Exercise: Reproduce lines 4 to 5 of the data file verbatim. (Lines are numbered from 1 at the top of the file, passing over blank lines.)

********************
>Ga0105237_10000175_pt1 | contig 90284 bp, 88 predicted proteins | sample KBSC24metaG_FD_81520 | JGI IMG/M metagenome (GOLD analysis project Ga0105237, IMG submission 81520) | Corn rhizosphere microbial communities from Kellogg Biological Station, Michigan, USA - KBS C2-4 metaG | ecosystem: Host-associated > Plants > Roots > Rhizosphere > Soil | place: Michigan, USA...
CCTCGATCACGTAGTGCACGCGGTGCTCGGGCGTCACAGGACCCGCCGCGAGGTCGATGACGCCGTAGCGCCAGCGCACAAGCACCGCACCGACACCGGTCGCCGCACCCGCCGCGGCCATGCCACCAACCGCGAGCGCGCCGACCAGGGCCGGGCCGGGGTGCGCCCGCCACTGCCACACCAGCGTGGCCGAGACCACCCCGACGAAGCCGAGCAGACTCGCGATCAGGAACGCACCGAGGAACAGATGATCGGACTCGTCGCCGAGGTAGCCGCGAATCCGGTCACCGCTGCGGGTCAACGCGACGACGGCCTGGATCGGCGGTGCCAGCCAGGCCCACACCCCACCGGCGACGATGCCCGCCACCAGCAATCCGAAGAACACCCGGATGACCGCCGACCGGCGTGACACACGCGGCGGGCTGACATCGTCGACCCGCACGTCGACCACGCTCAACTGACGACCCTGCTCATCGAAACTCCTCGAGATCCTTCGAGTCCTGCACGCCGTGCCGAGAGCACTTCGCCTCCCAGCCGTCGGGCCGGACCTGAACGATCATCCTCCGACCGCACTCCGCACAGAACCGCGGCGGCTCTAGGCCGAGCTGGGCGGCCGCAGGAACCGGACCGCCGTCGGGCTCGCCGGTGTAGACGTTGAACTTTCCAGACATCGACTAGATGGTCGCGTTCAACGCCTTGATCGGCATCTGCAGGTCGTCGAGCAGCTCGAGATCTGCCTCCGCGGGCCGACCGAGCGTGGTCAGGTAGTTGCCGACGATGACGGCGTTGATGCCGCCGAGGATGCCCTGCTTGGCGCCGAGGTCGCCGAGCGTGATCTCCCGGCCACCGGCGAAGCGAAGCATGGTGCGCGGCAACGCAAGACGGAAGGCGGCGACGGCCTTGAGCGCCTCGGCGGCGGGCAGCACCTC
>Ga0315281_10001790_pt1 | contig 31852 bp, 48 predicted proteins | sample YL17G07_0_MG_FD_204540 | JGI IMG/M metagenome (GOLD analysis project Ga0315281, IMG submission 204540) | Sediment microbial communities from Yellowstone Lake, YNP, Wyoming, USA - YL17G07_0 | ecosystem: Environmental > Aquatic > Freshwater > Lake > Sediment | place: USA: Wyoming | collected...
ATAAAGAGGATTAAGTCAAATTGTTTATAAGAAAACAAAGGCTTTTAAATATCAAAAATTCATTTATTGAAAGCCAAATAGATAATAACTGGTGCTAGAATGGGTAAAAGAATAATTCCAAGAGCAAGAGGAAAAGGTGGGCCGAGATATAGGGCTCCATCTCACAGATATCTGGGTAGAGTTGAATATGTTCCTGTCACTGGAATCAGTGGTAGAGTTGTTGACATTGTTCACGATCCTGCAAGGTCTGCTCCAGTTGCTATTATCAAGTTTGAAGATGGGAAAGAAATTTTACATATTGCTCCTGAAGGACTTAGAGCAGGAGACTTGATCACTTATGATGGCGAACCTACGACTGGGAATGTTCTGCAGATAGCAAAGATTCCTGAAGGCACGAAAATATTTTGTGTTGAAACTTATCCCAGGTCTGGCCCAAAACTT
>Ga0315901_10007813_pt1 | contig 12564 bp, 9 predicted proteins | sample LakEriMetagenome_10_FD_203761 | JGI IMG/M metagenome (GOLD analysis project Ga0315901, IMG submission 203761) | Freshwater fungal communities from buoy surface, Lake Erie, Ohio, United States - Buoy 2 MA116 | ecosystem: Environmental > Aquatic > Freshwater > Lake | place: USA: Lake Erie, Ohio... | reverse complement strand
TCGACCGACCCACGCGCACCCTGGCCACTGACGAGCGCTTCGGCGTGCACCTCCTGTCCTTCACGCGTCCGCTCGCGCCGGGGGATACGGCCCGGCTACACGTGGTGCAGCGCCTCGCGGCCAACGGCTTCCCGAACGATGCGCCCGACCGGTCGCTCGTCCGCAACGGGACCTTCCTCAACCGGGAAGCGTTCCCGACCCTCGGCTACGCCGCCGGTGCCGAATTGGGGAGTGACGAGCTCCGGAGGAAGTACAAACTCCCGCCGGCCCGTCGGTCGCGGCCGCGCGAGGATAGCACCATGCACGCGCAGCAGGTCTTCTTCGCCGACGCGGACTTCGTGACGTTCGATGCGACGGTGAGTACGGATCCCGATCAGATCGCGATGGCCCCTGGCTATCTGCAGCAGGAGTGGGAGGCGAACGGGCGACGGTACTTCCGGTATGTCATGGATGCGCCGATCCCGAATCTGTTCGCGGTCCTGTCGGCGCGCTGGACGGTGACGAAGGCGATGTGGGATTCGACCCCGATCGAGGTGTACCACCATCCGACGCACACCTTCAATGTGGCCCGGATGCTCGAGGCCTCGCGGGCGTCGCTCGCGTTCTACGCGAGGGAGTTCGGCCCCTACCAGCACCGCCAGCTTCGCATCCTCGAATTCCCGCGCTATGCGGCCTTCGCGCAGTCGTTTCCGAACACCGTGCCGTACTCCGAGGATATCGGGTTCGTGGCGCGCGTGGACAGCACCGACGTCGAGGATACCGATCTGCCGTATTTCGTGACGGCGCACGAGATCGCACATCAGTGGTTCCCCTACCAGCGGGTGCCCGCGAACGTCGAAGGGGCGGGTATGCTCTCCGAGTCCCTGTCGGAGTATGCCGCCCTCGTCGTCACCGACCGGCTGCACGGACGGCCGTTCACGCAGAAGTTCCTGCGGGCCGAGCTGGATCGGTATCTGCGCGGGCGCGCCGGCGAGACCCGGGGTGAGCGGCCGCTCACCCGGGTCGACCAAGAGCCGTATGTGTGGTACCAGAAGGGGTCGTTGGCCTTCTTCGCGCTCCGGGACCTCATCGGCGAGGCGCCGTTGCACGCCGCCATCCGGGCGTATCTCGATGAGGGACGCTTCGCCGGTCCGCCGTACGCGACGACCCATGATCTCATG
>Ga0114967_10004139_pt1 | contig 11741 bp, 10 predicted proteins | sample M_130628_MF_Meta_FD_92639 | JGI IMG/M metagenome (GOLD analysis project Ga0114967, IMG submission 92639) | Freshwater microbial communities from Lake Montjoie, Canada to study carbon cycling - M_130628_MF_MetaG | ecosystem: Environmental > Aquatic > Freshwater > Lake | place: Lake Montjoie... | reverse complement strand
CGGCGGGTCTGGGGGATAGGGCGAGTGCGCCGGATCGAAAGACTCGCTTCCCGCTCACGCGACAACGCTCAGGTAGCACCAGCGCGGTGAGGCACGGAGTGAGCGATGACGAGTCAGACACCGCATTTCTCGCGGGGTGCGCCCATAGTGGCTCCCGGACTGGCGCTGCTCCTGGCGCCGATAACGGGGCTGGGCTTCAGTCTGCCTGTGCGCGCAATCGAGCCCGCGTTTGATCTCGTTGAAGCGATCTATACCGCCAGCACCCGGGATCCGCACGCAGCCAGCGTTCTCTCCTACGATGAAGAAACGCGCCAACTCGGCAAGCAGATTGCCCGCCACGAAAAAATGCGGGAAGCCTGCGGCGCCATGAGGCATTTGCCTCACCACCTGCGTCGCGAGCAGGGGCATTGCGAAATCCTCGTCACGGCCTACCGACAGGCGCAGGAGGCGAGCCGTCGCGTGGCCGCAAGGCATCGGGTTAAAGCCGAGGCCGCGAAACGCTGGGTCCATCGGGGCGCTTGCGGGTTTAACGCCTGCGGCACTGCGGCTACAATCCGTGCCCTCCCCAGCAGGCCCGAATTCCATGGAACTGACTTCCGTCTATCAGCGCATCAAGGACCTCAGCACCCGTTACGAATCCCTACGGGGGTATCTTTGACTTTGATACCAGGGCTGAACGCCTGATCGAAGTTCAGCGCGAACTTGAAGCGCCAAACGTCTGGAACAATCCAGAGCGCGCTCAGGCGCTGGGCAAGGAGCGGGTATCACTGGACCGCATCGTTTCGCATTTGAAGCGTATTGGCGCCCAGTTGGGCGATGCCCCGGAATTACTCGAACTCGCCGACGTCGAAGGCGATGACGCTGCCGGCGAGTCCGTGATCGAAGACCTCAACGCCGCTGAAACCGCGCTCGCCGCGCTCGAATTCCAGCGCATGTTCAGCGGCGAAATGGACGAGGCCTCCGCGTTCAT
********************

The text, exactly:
ATAAAGAGGATTAAGTCAAATTGTTTATAAGAAAACAAAGGCTTTTAAATATCAAAAATTCATTTATTGAAAGCCAAATAGATAATAACTGGTGCTAGAATGGGTAAAAGAATAATTCCAAGAGCAAGAGGAAAAGGTGGGCCGAGATATAGGGCTCCATCTCACAGATATCTGGGTAGAGTTGAATATGTTCCTGTCACTGGAATCAGTGGTAGAGTTGTTGACATTGTTCACGATCCTGCAAGGTCTGCTCCAGTTGCTATTATCAAGTTTGAAGATGGGAAAGAAATTTTACATATTGCTCCTGAAGGACTTAGAGCAGGAGACTTGATCACTTATGATGGCGAACCTACGACTGGGAATGTTCTGCAGATAGCAAAGATTCCTGAAGGCACGAAAATATTTTGTGTTGAAACTTATCCCAGGTCTGGCCCAAAACTT
>Ga0315901_10007813_pt1 | contig 12564 bp, 9 predicted proteins | sample LakEriMetagenome_10_FD_203761 | JGI IMG/M metagenome (GOLD analysis project Ga0315901, IMG submission 203761) | Freshwater fungal communities from buoy surface, Lake Erie, Ohio, United States - Buoy 2 MA116 | ecosystem: Environmental > Aquatic > Freshwater > Lake | place: USA: Lake Erie, Ohio... | reverse complement strand